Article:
Some viral families and their respective, sub-families, genera, and species contemplated for inactivation by contact and adsorption by the clays described herein include, but are not limited to, the following viruses set out in Tables 1-3 below.

TABLE 1
DNA VIRUSES
FamilySub-FamilyGenusVirus
HerpesviridaeAlphaherpesvirinaeSimplexvirusHerpes simplex type
1 (HSV-1)
Herpes simplex type
2 (HSV-2)
VaricellovirusVaricella zoster virus
(HSV-3)
BetaherpesvirinaeCytomegalovirusCytomegalovirus
virus (HSV-5)
RoseolovirusHuman herpes virus
type 6, 7
GammaherpesvirinaeLymphocryptovirusEpstein Barr virus
(HSV-4)
RhadinovirusHuman herpes virus
type 8
PoxviridaeOrthopoxvirusVariola virus
MolluscipoxvirusMolluscum
contagiousum virus
AdenoviridaeMastadenovirusHuman adenovirus
PapovaviridaePapillomavirusPapillomavirus
PolyomavirusBK virus
JC virus
ParvoviridaeErythrovirusHuman parvovirus
(B19)

TABLE 2
RNA VIRUSES
FamilyGenusVirus
PicornaviridaeRhinovirusRhinovirus
HepatovirusHepatitis A virus
RubivirusRubella virus
AlphavirusEastern equine encephalitis virus
RhadinovirusHuman herpes virus type 8
TogaviridaeFlavivirusYellow fever virus
Dengue virus
West Nile virus
FlaviviridaeHepacvirusHepatitis C virus
CoronavirusHuman coronavirus
CalicivirusNorwalk virus
RubulavirusMumps virus
CoronaviridaeMorbillivirusMeasles virus
CaliciviridaePneumovirusRespiratory syncitial virus (RSV)
ParamyxoviridaeParamyxovirusHuman parainfluenza virus 1
LyssavirusRabies virus
FilovirusEbola virus
ArenavirusLassa fever virus
RhabdoviridaeInfluenzavirus AInfluenza A
FiloviridaeInfluenzavirus BInfluenza B
ArenaviridaeInfluenzavirus CInfluenza C
OrthomyxoviridaeHantavirusSin Nombre virus
Bunyaviridae

TABLE 3
DNA-RNA REVERSE TRANSCRIBING VIRUSES
FamilyGenusVirus
RetroviridaeLentivirusHuman immunodeficiency viruses
BLV-HTLVHuman T-cell leukemia viruses
retroviruses
HepadnaviridaeOrthohepadnavirusHepatitis B virus

The use of the layered phyllosilicate material described herein for the inactivation of both enveloped and non-enveloped viruses is contemplated. An enveloped virus comprises a capsid surrounded by a lipid bilayer derived from a membrane of the host cell and membrane proteins involved in adsorption found in the envelope. Non-enveloped viruses lack this lipid bilayer surrounding the capsid and have the proteins associated with adsorption found directly on (or part of) the capsid. Because the layered phyllosilicate material interacts directly with the oppositely charged surface of a virus, the presence of the lipid envelope on an enveloped virus is not expected to affect this interaction. The oppositely charged molecules on the surface of a virus include proteins, glycoproteins, lipids and combinations thereof. Further, because the layered phyllosilicate material interacts with the oppositely charged molecules on the surface of a virus, and not the genetic material in the nucleus of the virus, the inactivation of a virus by the layered phyllosilicate material is not affected by mutation, antigenic drift, or genetic recombination of the virus. Accordingly, a method of preventing a virus from becoming resistant to a particular material, comprising contacting a virus with a material that interacts with the oppositely charged molecules of the virus is specifically contemplated. In one aspect, the interaction between the layered phyllosilicate material and the oppositely charged molecules of the virus is a mechanism selected from the group consisting of adsorption, ionic complexing, electrostatic complexing, chelation, hydrogen bonding, ion-dipole, dipole/dipole, Van Der Waals forces and combinations thereof.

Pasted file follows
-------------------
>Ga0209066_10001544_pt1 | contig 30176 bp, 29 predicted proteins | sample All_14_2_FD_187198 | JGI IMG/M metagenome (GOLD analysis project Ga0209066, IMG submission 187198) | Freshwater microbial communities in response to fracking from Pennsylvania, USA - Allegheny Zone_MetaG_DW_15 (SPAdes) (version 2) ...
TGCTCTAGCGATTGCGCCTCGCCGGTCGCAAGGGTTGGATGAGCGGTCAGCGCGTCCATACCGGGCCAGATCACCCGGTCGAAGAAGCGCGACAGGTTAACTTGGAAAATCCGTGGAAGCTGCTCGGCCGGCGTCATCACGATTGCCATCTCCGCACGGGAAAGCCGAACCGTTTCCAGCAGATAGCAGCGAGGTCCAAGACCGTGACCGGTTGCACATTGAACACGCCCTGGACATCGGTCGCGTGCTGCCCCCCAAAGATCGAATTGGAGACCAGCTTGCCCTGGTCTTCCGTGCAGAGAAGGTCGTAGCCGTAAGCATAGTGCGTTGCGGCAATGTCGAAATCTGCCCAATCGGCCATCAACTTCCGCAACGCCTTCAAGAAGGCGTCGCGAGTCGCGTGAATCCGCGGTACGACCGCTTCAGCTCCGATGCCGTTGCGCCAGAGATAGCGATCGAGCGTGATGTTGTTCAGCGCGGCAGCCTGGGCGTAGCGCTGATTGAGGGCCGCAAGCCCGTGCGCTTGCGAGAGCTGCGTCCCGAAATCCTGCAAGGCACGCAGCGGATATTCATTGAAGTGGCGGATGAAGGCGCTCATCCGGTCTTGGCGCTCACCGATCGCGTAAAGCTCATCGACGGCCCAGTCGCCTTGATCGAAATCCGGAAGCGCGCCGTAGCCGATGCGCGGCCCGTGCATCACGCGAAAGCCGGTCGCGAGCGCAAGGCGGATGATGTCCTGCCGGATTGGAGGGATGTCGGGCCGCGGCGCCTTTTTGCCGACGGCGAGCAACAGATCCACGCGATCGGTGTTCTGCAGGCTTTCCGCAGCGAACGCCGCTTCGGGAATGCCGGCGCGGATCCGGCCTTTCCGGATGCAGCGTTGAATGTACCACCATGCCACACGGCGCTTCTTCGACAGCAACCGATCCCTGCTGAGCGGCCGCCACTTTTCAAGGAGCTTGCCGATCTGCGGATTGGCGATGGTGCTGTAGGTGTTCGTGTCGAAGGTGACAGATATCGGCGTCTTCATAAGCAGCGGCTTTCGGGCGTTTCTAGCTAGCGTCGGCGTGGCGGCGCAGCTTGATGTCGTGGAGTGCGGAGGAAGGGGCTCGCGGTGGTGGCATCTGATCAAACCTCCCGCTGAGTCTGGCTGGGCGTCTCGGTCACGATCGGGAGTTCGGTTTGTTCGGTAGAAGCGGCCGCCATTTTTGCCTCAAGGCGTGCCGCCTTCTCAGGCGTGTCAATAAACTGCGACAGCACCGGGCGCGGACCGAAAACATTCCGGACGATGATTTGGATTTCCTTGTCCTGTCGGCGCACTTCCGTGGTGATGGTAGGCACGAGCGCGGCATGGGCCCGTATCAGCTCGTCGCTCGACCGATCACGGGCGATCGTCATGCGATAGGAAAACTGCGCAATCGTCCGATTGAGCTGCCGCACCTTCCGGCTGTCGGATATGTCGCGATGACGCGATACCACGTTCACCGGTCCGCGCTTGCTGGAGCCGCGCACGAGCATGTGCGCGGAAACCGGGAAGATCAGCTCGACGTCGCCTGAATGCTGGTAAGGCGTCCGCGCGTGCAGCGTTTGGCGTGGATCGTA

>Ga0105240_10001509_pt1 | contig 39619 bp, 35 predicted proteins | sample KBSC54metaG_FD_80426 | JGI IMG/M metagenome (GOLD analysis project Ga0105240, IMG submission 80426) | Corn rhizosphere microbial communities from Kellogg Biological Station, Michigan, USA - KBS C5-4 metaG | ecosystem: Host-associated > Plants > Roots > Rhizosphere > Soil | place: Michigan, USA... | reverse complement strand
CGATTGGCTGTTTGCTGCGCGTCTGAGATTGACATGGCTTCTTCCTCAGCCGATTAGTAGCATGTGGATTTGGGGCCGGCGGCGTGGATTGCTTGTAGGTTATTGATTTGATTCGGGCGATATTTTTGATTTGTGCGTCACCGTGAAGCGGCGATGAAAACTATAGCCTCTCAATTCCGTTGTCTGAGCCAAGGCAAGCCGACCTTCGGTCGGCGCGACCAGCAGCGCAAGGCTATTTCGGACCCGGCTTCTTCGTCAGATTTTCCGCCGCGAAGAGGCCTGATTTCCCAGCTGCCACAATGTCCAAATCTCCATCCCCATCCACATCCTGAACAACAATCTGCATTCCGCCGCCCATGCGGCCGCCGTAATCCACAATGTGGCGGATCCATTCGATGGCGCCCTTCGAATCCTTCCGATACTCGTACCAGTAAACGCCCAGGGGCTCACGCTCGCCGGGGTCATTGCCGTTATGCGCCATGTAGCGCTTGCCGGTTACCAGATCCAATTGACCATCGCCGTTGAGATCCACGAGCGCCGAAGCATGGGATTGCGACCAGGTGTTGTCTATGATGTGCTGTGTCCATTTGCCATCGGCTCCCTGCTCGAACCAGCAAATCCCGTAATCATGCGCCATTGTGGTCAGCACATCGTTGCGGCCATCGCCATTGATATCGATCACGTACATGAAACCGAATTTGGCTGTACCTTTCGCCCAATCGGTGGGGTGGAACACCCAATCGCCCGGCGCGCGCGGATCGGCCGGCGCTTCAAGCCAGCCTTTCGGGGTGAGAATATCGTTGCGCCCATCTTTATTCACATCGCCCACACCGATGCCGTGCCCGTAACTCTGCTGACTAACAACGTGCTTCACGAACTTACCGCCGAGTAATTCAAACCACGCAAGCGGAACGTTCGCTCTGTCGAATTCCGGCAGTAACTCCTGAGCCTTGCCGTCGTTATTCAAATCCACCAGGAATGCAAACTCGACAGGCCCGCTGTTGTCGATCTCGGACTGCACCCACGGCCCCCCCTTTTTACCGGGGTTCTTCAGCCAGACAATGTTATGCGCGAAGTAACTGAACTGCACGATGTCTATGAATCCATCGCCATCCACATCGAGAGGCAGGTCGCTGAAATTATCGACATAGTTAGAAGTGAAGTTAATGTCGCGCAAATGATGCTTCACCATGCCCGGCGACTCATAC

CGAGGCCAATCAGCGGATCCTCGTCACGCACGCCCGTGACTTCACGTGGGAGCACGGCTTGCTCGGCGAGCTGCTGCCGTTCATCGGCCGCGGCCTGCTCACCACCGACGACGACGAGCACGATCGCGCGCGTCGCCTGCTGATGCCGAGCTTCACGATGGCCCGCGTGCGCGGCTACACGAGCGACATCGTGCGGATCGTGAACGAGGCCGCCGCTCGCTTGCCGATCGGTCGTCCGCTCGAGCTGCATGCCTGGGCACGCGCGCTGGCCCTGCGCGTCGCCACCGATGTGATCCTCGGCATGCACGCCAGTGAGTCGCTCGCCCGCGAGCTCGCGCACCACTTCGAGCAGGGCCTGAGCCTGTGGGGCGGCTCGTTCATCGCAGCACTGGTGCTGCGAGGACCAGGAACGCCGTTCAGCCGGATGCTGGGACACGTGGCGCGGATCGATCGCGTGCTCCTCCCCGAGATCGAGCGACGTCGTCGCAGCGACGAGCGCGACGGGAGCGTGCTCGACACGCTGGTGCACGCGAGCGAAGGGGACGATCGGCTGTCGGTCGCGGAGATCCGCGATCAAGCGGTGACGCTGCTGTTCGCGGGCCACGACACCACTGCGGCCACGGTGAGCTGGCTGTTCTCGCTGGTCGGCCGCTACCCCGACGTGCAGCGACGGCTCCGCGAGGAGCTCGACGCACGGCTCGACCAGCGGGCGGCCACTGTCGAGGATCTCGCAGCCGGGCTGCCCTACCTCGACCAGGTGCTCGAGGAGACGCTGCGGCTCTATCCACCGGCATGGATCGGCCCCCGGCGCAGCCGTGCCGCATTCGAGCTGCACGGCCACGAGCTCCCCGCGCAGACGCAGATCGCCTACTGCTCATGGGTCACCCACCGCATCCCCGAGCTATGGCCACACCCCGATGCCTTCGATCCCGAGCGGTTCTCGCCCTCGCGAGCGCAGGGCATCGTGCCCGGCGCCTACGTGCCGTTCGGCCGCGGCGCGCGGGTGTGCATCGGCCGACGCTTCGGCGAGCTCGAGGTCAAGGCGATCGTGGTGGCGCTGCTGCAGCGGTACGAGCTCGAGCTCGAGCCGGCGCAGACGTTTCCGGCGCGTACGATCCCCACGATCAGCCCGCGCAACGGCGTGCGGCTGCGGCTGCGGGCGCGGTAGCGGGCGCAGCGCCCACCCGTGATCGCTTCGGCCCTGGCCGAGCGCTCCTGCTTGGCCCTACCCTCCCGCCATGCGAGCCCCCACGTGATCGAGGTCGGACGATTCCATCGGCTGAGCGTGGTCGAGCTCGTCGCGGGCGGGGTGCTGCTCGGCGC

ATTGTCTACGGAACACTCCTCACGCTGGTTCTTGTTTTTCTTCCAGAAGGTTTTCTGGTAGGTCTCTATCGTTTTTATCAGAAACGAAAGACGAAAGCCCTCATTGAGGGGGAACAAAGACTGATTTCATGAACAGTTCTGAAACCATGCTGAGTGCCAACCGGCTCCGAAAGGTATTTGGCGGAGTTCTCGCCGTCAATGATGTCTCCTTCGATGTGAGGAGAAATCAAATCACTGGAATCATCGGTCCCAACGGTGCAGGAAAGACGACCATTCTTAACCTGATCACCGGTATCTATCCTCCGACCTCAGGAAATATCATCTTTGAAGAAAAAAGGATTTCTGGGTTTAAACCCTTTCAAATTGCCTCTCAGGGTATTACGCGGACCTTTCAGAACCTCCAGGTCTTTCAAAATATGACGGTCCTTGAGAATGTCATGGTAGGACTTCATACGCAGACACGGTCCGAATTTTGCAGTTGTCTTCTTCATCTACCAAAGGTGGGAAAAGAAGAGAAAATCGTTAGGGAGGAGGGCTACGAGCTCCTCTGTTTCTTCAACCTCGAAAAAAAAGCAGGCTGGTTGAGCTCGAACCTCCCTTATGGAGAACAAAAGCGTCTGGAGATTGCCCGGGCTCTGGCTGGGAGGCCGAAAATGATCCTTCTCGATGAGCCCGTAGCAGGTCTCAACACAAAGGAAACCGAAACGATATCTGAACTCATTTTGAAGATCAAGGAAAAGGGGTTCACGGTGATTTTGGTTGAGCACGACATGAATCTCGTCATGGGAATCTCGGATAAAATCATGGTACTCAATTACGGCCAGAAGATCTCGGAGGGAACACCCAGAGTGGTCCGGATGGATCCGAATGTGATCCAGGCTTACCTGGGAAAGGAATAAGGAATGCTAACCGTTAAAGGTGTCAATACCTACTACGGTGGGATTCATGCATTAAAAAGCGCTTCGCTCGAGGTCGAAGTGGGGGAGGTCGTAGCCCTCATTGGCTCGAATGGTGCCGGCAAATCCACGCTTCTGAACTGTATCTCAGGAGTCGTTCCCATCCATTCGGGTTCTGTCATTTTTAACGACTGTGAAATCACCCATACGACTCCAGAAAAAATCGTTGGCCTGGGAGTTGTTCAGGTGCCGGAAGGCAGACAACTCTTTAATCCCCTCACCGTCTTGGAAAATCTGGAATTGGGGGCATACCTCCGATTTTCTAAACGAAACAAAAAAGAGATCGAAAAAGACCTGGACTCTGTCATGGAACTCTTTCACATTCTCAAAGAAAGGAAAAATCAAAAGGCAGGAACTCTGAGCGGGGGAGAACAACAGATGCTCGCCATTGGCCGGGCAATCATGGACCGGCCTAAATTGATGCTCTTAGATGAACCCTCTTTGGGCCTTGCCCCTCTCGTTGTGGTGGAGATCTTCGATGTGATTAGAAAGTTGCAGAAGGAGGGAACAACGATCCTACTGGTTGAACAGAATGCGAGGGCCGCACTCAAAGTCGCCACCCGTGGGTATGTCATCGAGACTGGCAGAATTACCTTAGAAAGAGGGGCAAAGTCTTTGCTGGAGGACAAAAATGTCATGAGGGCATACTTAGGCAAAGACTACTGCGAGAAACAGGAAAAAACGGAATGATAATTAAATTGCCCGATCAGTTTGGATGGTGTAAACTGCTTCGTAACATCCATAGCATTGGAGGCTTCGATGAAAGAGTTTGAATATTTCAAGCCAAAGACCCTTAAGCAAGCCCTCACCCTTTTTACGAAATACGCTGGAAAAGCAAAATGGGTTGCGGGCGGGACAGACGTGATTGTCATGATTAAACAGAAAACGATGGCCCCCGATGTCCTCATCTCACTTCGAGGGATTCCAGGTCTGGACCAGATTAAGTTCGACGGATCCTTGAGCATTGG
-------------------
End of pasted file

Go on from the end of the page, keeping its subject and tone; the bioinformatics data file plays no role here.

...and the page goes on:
III. Uses for the Layered Phyllosilicate Material

A. Therapeutic Uses for the Layered Phyllosilicate Material

In yet another embodiment, the invention provides various in vitro and in vivo methods of using the layered phyllosilicates of the invention. Generally speaking, the layered phyllosilicates of the invention are useful for interacting with or inactivating viruses as well as for providing a delivery vehicle for vaccines, therapeutics and/or diagnostic agents.

In one aspect, inactivation of a virus using the layered phyllosilicate material described herein is by one or more mechanisms selected from the group consisting of adsorption, ionic complexing, electrostatic complexing, chelation, hydrogen bonding, ion-dipole, dipole/dipole, Van Der Waals forces, and any combination thereof. Such ionic bonding provides inactivation of a virus molecule by a phyllosilicate material. Viral inactivation prevents a virus from migrating to and penetrating cell membranes, thereby preventing the virus from reproducing and rupturing the cells and releasing more of the virus to attach to and infect host cells. Accordingly, the layered phyllosilicate material inhibits virus entry and fusion to host cells and provides a physical barrier between a virus and a host cell.

The use of the layered phyllosilicate material described herein for the inactivation of both enveloped and non-enveloped viruses is contemplated. An enveloped virus comprises a capsid surrounded by a lipid bilayer derived from a membrane of the host cell and membrane proteins involved in adsorption found in the envelope. Non-enveloped viruses lack this lipid bilayer surrounding the capsid and have the proteins associated with adsorption found directly on (or part of) the capsid. Because the layered phyllosilicate material interacts directly with the oppositely charged surface of a virus, the presence of the lipid envelope on an enveloped virus is not expected to affect this interaction. The oppositely charged molecules on the surface of a virus include proteins, glycoproteins, lipids and combinations thereof. Further, because the layered phyllosilicate material interacts with the oppositely charged molecules on the surface of a virus, and not the genetic material in the nucleus of the virus, the inactivation of a virus by the layered phyllosilicate material is not affected by mutation, antigenic drift, or genetic recombination of the virus. Accordingly, a method of preventing a virus from becoming resistant to a particular material, comprising contacting a virus with a material that interacts with the oppositely charged molecules of the virus is specifically contemplated.